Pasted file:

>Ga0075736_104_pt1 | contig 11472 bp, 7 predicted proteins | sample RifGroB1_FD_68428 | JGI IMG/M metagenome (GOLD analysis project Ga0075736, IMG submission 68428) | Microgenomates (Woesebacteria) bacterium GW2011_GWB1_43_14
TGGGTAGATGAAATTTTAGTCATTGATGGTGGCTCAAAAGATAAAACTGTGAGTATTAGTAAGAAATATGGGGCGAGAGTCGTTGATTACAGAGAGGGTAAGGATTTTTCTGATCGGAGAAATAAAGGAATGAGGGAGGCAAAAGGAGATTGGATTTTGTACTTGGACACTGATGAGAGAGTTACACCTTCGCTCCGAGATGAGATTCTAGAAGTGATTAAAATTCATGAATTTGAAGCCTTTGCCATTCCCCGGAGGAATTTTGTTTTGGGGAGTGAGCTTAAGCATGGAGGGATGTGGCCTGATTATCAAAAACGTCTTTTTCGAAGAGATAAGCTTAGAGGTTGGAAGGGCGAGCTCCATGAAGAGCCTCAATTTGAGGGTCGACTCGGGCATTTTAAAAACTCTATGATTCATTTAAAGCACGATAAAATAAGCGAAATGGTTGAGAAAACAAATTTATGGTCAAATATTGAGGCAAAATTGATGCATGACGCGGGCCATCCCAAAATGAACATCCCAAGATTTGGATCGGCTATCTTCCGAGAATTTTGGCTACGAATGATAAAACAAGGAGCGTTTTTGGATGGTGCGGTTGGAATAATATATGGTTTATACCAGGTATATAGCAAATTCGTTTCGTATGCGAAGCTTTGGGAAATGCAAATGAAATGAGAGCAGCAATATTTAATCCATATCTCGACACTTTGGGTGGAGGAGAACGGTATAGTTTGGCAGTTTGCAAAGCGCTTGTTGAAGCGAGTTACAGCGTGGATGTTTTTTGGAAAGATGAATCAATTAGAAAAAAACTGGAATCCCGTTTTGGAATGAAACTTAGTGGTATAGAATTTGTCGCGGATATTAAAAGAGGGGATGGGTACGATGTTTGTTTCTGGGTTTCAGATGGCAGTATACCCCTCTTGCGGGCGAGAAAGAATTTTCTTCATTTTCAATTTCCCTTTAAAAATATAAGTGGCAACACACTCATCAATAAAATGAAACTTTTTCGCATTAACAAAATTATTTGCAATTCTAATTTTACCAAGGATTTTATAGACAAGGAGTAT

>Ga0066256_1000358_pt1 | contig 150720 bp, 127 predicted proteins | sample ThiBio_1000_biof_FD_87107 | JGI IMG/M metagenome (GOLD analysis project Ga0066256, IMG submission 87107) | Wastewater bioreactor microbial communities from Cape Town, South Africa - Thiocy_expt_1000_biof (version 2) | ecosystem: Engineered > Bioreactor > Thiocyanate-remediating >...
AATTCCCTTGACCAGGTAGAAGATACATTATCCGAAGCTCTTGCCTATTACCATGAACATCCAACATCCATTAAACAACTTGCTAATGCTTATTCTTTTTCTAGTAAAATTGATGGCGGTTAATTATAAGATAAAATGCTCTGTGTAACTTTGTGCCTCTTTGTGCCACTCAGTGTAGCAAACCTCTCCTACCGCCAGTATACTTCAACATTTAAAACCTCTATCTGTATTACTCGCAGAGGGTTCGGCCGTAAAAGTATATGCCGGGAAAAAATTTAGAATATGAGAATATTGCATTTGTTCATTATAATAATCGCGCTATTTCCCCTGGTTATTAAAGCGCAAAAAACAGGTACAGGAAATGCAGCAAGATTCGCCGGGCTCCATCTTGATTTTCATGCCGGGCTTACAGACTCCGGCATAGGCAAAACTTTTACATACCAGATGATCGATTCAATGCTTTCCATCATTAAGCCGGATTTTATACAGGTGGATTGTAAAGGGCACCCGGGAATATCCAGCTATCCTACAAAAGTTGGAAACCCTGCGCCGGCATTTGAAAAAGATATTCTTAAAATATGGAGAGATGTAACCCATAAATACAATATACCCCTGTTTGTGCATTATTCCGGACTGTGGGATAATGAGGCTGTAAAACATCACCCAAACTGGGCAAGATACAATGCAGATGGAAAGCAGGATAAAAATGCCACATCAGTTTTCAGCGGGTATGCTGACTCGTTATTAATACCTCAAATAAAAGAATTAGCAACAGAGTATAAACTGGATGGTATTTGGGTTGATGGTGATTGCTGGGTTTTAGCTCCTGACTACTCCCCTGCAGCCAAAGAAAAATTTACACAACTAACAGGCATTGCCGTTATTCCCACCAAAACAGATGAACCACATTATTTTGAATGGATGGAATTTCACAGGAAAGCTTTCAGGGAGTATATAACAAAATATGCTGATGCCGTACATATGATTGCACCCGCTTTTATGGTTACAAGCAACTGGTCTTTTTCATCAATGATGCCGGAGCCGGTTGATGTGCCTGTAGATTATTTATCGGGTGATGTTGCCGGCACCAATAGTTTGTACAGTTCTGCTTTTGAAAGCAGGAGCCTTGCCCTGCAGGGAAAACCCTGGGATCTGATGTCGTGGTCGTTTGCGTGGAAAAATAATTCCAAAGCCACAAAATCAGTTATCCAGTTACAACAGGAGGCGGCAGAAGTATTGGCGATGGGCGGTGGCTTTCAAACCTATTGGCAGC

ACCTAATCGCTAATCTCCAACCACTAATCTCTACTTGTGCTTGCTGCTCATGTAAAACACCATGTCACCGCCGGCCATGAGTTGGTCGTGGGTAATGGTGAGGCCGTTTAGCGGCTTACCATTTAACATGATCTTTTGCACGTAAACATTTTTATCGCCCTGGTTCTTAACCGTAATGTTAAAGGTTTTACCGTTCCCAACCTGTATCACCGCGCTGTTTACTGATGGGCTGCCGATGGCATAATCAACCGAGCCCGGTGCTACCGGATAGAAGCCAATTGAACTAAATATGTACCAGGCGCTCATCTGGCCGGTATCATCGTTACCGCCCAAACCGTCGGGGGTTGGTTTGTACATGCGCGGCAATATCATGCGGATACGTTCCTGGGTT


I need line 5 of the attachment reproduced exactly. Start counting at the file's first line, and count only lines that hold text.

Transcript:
ACCTAATCGCTAATCTCCAACCACTAATCTCTACTTGTGCTTGCTGCTCATGTAAAACACCATGTCACCGCCGGCCATGAGTTGGTCGTGGGTAATGGTGAGGCCGTTTAGCGGCTTACCATTTAACATGATCTTTTGCACGTAAACATTTTTATCGCCCTGGTTCTTAACCGTAATGTTAAAGGTTTTACCGTTCCCAACCTGTATCACCGCGCTGTTTACTGATGGGCTGCCGATGGCATAATCAACCGAGCCCGGTGCTACCGGATAGAAGCCAATTGAACTAAATATGTACCAGGCGCTCATCTGGCCGGTATCATCGTTACCGCCCAAACCGTCGGGGGTTGGTTTGTACATGCGCGGCAATATCATGCGGATACGTTCCTGGGTT